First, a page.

Cadillac Planning Drastic Cuts To Dealer Network – Here’s Why
Cadillac is struggling with multiple issues this year. Sales are down overall, and the mix of products that Cadillac sells are trending heavily towards just one model. Although many associate Cadillac with its 200 MPH CTS-V super sedans and its mega-luxury Escalade sport utility vehicle, the truth is the company does not sell very many. Almost a third of Cadillac’s sales are now from just the XT5 midsize crossover that recently replaced the SRX model. More bad news. The XT5 is not selling as well as the model it replaced. With sales down, Cadillac is looking to make big changes, starting with its dealer network.
Cadillac is on pace to sell roughly 155,000 vehicles in the U.S this year, down about 7% from its sales last year. That is roughly half of the number of vehicles rival Lexus will sell this year. To move those 155K vehicles, Cadillac has an amazingly-high number of dealers, 925 to be exact. Lexus has just 236 dealers to move double that number of vehicles.
To put it into better perspective, Cadillac has about 400 dealers who only sell about one vehicle per week. For three-quarters of these dealers, Cadillac only represents ten percent of the vehicles they sell (many have other GM brands on the same lot). Lexus dealers average 30 per week and primarily sell only new and pre-owned Lexus vehicles on their lot.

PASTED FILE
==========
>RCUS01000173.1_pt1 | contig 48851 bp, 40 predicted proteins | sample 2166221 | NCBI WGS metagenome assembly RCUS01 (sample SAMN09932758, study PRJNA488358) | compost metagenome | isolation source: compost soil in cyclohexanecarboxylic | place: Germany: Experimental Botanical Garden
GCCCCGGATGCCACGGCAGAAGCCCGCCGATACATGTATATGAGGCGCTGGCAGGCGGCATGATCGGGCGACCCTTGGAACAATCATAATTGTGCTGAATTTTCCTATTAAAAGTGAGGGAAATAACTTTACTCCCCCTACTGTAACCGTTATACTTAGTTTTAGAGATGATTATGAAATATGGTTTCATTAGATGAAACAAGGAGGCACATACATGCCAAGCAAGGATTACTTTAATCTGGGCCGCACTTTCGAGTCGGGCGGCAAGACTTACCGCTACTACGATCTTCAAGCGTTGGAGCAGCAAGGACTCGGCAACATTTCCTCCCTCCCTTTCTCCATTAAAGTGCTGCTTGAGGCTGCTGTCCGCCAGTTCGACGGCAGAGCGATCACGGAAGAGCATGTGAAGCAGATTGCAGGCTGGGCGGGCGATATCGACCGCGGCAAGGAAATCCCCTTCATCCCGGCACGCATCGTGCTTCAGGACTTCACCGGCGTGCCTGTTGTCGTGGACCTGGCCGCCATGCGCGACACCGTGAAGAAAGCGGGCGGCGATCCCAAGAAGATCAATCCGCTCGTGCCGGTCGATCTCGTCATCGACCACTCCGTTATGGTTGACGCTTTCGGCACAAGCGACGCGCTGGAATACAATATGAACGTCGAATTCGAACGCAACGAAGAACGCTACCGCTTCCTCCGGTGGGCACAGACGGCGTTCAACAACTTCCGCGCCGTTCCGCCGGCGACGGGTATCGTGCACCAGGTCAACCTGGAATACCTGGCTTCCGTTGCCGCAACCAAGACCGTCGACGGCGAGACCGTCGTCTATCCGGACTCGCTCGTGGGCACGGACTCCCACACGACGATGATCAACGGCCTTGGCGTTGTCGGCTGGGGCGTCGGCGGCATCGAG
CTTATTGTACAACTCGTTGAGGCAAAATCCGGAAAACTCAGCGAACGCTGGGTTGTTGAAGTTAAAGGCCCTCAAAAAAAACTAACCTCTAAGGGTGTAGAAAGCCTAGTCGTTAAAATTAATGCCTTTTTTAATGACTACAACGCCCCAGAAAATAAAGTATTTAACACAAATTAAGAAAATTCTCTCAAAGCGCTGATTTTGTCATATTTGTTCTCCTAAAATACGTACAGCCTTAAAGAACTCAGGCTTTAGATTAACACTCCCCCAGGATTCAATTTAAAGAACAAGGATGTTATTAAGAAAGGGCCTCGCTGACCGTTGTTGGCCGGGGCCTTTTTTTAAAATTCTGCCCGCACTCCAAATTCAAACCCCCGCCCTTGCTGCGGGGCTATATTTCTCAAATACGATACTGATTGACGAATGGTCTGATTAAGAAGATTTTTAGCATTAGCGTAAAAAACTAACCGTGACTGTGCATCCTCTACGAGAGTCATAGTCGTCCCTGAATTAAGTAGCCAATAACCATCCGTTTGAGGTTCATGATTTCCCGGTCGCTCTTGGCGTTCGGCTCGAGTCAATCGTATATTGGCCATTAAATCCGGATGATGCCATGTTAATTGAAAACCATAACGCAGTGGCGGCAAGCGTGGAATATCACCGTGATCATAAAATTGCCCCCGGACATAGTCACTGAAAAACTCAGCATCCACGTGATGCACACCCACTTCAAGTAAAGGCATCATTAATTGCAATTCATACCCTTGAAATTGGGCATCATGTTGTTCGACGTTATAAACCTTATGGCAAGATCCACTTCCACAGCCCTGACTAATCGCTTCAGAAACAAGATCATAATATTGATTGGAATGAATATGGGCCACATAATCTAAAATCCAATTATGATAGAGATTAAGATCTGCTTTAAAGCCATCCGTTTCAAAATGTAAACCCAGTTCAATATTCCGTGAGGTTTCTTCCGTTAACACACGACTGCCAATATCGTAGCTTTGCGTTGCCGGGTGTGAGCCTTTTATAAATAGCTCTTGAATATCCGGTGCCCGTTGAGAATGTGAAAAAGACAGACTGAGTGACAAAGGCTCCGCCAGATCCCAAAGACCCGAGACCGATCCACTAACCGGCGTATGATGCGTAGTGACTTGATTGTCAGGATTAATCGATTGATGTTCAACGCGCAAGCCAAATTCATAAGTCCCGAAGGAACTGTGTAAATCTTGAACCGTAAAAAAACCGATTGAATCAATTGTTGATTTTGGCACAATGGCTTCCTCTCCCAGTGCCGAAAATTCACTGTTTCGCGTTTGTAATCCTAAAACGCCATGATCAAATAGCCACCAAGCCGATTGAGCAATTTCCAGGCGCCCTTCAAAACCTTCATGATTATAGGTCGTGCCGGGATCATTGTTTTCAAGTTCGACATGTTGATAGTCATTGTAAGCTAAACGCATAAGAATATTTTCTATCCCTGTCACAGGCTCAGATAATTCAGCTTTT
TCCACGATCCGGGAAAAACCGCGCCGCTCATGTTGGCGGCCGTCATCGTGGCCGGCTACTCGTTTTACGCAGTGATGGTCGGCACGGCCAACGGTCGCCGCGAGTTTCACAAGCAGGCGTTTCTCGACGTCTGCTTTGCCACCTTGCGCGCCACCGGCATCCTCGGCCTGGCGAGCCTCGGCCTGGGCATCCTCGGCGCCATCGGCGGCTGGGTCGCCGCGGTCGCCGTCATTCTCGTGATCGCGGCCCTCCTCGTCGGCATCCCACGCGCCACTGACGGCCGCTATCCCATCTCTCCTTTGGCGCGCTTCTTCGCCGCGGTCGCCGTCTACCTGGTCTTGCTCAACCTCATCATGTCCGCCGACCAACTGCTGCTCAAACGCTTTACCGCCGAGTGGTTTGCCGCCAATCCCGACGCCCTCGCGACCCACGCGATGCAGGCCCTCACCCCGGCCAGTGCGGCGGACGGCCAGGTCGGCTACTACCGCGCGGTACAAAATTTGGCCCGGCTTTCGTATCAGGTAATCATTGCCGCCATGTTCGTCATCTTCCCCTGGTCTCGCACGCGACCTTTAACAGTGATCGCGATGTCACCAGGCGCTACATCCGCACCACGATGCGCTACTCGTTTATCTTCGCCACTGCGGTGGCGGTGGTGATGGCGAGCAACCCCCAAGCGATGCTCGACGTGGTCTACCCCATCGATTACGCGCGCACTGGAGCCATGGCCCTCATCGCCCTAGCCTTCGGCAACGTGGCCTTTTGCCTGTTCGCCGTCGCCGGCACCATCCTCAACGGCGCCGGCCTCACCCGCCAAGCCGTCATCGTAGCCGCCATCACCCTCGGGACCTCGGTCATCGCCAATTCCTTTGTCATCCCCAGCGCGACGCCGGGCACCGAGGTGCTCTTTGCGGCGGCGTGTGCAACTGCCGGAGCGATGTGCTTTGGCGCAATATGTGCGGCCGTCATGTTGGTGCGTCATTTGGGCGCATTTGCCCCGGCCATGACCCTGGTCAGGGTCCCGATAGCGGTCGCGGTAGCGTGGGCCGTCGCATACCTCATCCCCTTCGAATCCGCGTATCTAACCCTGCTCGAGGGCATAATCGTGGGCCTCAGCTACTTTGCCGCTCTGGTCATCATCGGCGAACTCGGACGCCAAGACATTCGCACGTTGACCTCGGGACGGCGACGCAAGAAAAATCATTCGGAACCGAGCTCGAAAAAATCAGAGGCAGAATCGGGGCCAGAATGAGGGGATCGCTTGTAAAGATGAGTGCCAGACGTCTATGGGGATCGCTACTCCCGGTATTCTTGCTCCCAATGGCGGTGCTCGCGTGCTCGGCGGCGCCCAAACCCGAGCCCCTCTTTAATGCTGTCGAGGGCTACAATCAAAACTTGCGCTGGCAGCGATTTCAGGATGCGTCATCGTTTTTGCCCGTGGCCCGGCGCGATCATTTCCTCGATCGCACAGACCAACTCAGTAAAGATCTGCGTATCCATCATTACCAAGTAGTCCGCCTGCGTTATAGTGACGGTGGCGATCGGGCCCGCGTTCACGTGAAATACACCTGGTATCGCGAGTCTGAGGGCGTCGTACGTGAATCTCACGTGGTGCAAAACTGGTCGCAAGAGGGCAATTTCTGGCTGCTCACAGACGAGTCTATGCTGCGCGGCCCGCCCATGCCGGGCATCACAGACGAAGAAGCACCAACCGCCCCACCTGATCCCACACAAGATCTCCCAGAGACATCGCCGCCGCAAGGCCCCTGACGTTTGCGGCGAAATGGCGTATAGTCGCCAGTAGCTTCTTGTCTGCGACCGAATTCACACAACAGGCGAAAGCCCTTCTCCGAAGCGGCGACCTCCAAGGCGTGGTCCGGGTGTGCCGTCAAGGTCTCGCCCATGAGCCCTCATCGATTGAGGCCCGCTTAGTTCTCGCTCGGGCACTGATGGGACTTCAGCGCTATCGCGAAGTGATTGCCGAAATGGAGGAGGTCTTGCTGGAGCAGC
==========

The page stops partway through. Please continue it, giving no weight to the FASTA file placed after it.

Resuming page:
Cadillac's plan is to eliminate 400 of its lowest-performing dealerships. The plan is named Project Pinnacle. To overcome objections by the dealers, Cadillac is offering buyouts in the neighborhood of $120,000. “Our target is zero defectors,” Cadillac President Johan de Nysschen told Automotive News. He added, "Our target is to have 100 percent of the Cadillac dealers engaged with the Cadillac business.”
This isn’t Cadillac’s only dealer plan to have been launched in recent years. About four years ago, Cadillac tried to keep pace with Lexus, whose dealerships had become much fancier. That plan was called the Cadillac Luxury Buying Experience. The image above is from the press release announcing the plan. As you can see, it didn’t result in a wave of enthusiasm. (More on page 2)
Cadillac has made many missteps in our opinion. The naming convention confusion that has an XT5 sitting next to an XTS on the showroom floor was amplified when Cadillac named a new concept car Escala, only two letters different than the existing Escalade. This confuses shoppers. Cadillac also missed the premium crossover trend. Lexus sells two premium crossover models, plus hybrid models of both. Lexus has a third coming in 2017. Cadillac has just the one and continues to focus on new full-sized super sedans and coupes, which every brand is selling less of every passing year. However, this dealer reduction move makes good sense. Many of Cadillac’s dealers have mentally checked out. To be successful, the company needs to have every dealership fully committed to the Cadillac brand.